Olympics-Skeleton-Yarnold soaking up first Olympic experience
ROSA KHUTOR, Russia
ROSA KHUTOR, Russia Feb 8 (Reuters) - Women's skeleton favourite Lizzy Yarnold is determined to have fun at her first Olympics, although her focus on delivering another gold for Britain will not waver.
After taking up the sport little over four years ago, the 25-year-old has made steady progress and goes into these Games as the slider to beat having secured a first World Cup title last month.
Yarnold was fastest on the second day of unofficial practice on Saturday but said there was plenty of room for improvement before the competition starts on Thursday.
"I really, really enjoy this track, I'm still working out a lot of the lines... there is still a lot of work to be done," she told Reuters before packing away her sled, climbing into a truck and dashing back up to the start.
"I'm quite glad there are six official practice runs.
"For me its all about enjoying myself - it's still my first Olympics, so I'm soaking up all the atmosphere."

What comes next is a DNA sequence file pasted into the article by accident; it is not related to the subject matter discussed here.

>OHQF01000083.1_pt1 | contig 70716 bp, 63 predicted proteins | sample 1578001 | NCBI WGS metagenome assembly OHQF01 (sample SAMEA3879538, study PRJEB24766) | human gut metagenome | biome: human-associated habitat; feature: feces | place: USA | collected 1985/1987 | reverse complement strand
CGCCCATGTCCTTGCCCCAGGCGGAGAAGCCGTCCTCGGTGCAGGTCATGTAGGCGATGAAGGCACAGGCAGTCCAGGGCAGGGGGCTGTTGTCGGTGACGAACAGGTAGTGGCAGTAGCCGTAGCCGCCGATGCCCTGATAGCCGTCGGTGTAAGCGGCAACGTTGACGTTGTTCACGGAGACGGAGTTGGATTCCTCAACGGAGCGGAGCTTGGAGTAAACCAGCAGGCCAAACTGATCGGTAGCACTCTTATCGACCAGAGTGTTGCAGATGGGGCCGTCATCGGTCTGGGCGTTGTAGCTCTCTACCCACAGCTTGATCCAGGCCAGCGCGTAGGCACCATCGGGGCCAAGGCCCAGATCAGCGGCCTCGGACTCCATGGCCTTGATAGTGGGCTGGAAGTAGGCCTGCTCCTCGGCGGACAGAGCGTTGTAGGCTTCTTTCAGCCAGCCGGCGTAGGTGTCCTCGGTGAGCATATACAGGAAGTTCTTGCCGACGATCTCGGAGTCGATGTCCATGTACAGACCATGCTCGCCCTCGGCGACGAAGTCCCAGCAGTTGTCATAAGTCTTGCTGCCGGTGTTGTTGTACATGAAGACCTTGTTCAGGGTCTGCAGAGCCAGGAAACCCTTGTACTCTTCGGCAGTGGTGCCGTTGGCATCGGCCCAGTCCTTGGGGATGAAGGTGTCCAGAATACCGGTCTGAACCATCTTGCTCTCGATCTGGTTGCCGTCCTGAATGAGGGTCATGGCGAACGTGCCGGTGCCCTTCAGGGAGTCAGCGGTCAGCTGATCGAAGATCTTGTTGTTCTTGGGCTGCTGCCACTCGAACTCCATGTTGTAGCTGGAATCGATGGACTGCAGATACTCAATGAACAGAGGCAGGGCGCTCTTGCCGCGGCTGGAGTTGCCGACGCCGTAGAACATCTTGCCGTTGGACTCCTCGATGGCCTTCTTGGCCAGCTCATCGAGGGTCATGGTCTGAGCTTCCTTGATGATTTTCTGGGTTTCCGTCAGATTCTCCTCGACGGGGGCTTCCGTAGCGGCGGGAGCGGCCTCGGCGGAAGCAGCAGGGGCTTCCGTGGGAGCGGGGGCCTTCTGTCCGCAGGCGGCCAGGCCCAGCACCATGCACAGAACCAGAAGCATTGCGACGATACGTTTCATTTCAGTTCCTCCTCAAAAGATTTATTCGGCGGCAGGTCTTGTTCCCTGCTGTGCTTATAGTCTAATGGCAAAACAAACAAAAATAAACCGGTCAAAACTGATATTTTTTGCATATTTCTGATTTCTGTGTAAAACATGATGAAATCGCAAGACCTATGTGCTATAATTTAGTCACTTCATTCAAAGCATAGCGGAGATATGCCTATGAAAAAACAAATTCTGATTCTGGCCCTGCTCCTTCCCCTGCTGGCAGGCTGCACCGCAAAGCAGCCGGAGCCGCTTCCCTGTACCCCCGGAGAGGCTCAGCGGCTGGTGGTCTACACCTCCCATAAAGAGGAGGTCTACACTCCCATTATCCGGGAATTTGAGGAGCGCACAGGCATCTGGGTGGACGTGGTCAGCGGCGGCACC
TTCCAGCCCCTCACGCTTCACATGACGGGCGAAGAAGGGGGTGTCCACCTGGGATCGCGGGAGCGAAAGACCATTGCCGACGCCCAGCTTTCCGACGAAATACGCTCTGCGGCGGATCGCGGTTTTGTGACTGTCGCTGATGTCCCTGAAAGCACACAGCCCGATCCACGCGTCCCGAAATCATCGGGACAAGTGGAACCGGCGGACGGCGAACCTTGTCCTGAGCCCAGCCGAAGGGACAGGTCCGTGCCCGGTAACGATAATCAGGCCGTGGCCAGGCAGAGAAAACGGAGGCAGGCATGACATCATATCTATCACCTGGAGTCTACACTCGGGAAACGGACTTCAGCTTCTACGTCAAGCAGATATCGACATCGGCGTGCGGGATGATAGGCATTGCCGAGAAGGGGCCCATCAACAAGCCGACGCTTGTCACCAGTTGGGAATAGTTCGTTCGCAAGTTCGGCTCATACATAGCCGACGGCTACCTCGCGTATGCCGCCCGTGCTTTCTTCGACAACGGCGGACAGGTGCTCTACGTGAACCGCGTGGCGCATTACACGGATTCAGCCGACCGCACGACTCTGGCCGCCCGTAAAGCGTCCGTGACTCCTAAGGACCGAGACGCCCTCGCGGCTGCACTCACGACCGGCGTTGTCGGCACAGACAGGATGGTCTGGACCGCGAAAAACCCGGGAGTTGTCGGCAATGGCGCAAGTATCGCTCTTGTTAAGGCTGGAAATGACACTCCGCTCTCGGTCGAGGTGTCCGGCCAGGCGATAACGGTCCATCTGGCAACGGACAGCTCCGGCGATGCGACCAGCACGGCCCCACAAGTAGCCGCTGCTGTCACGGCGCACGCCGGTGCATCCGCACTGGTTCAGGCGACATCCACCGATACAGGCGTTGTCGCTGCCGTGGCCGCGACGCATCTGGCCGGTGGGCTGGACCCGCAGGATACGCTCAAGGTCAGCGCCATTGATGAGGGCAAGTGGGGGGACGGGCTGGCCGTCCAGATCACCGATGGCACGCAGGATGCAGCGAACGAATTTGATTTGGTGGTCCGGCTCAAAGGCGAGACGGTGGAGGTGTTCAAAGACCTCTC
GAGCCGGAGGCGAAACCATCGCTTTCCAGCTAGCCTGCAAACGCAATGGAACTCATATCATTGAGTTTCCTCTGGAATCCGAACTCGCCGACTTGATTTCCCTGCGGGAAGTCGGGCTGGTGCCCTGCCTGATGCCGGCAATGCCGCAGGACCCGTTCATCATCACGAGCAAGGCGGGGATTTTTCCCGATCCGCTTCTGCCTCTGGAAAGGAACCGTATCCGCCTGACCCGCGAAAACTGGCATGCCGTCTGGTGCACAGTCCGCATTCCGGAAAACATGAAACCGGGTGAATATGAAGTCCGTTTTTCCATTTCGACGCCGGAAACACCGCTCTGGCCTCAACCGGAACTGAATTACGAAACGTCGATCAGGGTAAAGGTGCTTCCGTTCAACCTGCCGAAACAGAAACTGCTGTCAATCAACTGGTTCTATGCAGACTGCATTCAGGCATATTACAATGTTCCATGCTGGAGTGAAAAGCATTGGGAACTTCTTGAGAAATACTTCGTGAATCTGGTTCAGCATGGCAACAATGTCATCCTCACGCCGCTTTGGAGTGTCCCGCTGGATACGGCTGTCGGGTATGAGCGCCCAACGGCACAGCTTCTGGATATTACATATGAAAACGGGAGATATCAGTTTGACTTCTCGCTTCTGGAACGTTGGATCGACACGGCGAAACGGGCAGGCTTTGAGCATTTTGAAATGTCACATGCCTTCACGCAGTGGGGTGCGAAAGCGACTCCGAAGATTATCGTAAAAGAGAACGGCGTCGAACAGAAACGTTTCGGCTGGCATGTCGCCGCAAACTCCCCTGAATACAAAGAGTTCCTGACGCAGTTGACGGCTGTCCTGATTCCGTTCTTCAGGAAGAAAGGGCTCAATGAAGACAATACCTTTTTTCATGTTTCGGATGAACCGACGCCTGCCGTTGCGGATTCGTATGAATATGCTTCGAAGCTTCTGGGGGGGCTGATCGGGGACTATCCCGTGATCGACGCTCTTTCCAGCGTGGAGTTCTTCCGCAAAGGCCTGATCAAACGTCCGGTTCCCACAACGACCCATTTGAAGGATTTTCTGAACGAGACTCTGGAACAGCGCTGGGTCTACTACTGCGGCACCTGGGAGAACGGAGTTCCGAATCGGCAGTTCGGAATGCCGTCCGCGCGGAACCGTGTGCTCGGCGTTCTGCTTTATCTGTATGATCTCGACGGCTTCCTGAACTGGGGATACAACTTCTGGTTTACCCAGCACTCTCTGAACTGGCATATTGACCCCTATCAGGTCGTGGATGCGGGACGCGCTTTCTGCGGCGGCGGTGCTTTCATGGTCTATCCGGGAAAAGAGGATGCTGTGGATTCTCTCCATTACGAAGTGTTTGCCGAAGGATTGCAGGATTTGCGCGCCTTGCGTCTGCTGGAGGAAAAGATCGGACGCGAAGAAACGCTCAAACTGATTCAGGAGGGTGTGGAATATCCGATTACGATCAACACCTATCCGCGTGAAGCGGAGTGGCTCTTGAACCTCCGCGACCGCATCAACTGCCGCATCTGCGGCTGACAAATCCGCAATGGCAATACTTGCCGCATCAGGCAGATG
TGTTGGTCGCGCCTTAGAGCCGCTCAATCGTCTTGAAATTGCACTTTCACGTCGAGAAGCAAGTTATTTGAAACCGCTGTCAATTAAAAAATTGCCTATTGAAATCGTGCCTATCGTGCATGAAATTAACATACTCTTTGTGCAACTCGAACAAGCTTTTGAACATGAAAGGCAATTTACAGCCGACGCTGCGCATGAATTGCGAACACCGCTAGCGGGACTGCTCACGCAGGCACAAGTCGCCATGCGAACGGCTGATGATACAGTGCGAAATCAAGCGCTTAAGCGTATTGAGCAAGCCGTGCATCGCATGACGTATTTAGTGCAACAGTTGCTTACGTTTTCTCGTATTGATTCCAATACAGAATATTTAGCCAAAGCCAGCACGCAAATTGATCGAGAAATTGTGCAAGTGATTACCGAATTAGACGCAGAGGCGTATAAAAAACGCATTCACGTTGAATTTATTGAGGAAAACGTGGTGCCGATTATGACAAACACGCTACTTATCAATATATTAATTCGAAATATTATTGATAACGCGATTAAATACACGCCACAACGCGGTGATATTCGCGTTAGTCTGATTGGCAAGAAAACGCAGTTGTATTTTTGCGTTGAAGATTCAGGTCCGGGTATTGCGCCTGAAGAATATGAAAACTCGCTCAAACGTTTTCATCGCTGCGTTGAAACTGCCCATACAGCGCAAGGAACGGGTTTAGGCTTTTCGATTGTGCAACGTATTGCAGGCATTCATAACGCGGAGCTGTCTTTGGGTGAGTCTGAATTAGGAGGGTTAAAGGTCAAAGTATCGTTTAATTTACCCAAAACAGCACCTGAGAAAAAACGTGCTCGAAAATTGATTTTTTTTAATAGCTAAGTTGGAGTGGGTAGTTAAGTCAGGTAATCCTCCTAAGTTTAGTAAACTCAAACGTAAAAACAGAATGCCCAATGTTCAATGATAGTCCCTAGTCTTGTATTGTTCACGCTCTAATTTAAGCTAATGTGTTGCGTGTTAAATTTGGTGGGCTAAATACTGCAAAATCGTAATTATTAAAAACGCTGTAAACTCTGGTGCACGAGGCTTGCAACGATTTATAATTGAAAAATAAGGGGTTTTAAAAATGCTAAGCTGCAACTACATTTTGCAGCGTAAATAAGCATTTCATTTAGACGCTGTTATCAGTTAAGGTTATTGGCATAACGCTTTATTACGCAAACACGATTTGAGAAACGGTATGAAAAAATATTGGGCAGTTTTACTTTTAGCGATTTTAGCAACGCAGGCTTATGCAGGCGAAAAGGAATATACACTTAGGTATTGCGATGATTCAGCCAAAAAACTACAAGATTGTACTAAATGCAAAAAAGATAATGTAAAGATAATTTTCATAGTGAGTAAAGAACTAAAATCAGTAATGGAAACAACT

British women have won skeleton medals at the last three Games - Alex Coomber's bronze in Salt Lake, Shelley Rudman's silver in Turin and Amy Williams's gold in Vancouver.
A former heptathlete who achieved county, regional and national medals, Yarnold has flourished since being introduced to skeleton through a Girls4Gold talent search and was chosen to go to a training camp.
She won the world junior title in 2012, took a world senior bronze in the same year and last year placed fourth.
But her performances on the World Cup circuit this season - winning four of eight races and missing the podium just once in capturing the overall title, have catapulted Yarnold to the top of the skeleton tree.
"I've always been such a driven athlete, really since the age of 13," she said.
"My parents were amazing, taking me halfway around the country five days a week for training. I went to grammar school - I'd finish at 3.30 and then go to the track, do my heptathlon training."
With expectations high, Yarnold is keeping her emotions firmly in check.
"I've always had high expectations of myself, it's always about trying to be better as an athlete.
"I'm just here trying to better myself. Every single run I'm competing against the track and myself and no one puts more pressure on an athlete than they put on themselves. I'll give it everything - but I'm here to have fun as well." (Editing by Ed Osmond)
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